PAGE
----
H.R. 675, Veterans’ Compensation Cost-of-Living Adjustment Act of 2015

H.R. 675

Veterans’ Compensation Cost-of-Living Adjustment Act of 2015

July 27, 2015 (114th Congress, 1st Session)

Staff Contact
John Huston

Floor Situation

On Monday, July 27, 2015, the House will consider H.R. 675, the Veterans’ Compensation Cost-of-Living Adjustment Act of 2015, under suspension of the rules.  H.R. 675 was introduced on February 3, 2015, by Rep. Ralph Abraham (R-LA) and was referred to the Committee on Veterans’ Affairs, which ordered the bill reported, as amended, by voice vote on May 21, 2015.

Bill Summary

H.R. 675 would increase the rates of compensation for veterans with service-connected disabilities and the rates of dependency and indemnity compensation for the survivors of certain disabled veterans based upon Cost-Of-Living Adjustments (COLA). The bill also includes provisions to improve the U.S. Court of Appeals for Veterans Claims (CAVC), and to improve the processing of claims by the Secretary of Veterans Affairs. The bill would be effective on December 1, 2015.

Major provisions of the bill are as follows:[1]

Cost-of-Living Adjustment (COLA) for Disabled Veterans—the bill specifies that benefits paid out by specified programs established for disabled veterans and their dependents shall be subject to COLA[2] increases. The bill also requires that increases in payments based upon COLA adjustments would be rounded down to the next lower whole dollar.

Increased Transparency of VA Performance Metrics—the bill would require VA to post on its website information about the average processing times for all claims submitted, claims filed by veterans service organizations or other persons on the behalf of veterans, and claims filed by the veteran. The bill also would require VA to provide a notice containing information on processing times for submitted claims to all individuals who submit claims for benefits with the Department.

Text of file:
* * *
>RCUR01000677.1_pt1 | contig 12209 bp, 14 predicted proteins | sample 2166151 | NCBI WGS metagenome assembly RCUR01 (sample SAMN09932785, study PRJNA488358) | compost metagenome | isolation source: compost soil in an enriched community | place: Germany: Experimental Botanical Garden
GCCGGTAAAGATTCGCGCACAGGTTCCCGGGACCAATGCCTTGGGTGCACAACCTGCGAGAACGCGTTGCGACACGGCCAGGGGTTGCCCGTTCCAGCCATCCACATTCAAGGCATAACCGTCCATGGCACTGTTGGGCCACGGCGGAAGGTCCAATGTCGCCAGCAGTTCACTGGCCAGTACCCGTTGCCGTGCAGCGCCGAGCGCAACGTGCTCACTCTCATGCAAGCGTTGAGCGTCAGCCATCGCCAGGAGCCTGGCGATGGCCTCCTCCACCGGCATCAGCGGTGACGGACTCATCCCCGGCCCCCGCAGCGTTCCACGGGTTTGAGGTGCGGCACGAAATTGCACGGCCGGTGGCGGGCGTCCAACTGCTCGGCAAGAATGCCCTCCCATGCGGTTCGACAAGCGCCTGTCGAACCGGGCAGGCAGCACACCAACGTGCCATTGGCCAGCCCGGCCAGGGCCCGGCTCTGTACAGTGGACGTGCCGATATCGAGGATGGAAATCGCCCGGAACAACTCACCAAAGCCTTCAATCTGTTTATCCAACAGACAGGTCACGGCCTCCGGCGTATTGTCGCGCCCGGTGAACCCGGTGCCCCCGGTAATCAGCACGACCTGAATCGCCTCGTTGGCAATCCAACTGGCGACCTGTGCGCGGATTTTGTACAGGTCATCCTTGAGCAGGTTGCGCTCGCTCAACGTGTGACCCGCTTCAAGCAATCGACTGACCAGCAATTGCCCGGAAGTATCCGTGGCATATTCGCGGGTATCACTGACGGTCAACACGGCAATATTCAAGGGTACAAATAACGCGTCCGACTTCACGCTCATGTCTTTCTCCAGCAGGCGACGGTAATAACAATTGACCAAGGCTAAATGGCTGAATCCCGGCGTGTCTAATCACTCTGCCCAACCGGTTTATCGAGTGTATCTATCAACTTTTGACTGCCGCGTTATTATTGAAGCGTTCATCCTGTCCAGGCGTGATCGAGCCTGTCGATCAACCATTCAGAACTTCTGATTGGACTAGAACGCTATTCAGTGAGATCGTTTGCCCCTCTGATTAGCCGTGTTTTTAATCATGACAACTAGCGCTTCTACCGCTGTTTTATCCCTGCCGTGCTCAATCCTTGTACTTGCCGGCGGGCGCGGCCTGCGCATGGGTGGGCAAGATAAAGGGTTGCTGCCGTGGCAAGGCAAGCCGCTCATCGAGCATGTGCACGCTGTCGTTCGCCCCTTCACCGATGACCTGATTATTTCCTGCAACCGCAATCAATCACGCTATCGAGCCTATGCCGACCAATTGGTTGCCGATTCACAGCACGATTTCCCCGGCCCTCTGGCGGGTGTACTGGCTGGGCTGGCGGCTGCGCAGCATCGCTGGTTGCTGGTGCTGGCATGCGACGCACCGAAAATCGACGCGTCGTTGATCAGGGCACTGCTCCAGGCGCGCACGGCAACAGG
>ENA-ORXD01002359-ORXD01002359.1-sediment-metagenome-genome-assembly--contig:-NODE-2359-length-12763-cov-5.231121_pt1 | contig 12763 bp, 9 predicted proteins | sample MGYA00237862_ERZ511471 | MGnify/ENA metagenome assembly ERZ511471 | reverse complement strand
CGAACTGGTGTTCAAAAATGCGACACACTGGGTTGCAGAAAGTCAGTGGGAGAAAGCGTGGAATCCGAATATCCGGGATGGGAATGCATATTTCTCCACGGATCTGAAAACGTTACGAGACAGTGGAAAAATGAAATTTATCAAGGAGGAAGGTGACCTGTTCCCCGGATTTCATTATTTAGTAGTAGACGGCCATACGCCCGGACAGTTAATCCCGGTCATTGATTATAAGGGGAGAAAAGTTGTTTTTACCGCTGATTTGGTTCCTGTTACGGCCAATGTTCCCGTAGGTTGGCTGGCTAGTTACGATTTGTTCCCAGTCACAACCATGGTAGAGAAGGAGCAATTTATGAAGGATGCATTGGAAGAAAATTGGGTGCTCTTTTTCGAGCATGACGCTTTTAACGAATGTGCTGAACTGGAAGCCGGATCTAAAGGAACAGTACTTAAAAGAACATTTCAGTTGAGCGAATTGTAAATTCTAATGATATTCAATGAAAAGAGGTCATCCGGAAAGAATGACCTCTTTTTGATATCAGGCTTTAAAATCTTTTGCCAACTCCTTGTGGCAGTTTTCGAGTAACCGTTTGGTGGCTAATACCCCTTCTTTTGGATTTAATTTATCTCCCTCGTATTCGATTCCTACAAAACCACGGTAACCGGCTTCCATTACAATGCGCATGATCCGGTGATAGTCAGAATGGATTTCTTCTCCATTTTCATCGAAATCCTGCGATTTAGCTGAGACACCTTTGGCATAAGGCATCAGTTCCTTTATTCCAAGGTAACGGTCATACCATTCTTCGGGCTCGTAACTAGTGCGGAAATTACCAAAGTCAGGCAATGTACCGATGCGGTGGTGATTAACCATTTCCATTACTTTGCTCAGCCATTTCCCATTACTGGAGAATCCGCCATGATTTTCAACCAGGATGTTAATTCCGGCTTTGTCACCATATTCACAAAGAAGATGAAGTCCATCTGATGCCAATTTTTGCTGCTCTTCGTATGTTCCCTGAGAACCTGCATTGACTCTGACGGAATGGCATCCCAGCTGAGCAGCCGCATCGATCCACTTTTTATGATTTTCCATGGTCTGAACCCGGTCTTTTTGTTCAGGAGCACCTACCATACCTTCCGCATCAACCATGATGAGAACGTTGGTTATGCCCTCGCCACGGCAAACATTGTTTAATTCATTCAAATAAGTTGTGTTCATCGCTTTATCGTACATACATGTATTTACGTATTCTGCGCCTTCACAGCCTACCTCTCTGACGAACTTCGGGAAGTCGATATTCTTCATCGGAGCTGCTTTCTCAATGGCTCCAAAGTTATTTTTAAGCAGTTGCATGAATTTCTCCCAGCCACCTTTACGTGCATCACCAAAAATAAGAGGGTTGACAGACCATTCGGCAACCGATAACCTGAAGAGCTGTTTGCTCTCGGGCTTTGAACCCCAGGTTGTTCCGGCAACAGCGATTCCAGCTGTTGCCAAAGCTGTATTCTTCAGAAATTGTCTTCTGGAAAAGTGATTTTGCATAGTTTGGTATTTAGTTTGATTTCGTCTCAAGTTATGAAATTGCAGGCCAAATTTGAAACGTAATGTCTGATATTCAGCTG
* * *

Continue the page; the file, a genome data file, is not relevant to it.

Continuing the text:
Interim Payments of Adjudicated Claims—the bill would require the VA to pay interim disability benefits to veterans who file claims for more than one disability at the same time, as each claim is decided. Under current law, VA has the authority to make such partial payments for multiple claims rather than waiting until the VA has made a decision with respect to all medical claims filed. However, the VA continues to use this authority sparsely.VA benefits are paid retroactively from the date of the initial application, meaning veterans usually receive an initial lump-sum payment that covers the months since their application was submitted. The bill would have the effect of shifting some payments to an earlier fiscal year by paying benefits earlier; however, those early payments would be fully offset by savings in the following year.

Extension of Temporary Expansion of CAVC—the bill would extend, through January 1, 2020, the authority for the Court of Appeals for Veterans Claims (CAVC) to appoint a new judge to the court should a position become vacant. The bill also allows retired judges who are eligible to be recalled to serve for more than the 90 days currently authorized. The bill also authorizes certain CAVC judges to purchase additional service credit for retirement purposes and sets the salary of CAVC judges at the same rate as that of federal appellate judges.

VA Training Programs—the bill requires the VA to establish a training program for at least two years for newly hired claims processors and to identify successful claims processors to assist in the training. According to VA, it has already begun the process of establishing new training programs for claims processors. According to the Congressional Budget Office (CBO), the language contained within the bill would align with the VA’s new training program.[3]

Clarifies Eligibility for Payment of Deceased Veteran’s Accrued Benefits—the bill requires the VA to pay accrued benefits for certain deceased veterans to the veteran’s estate.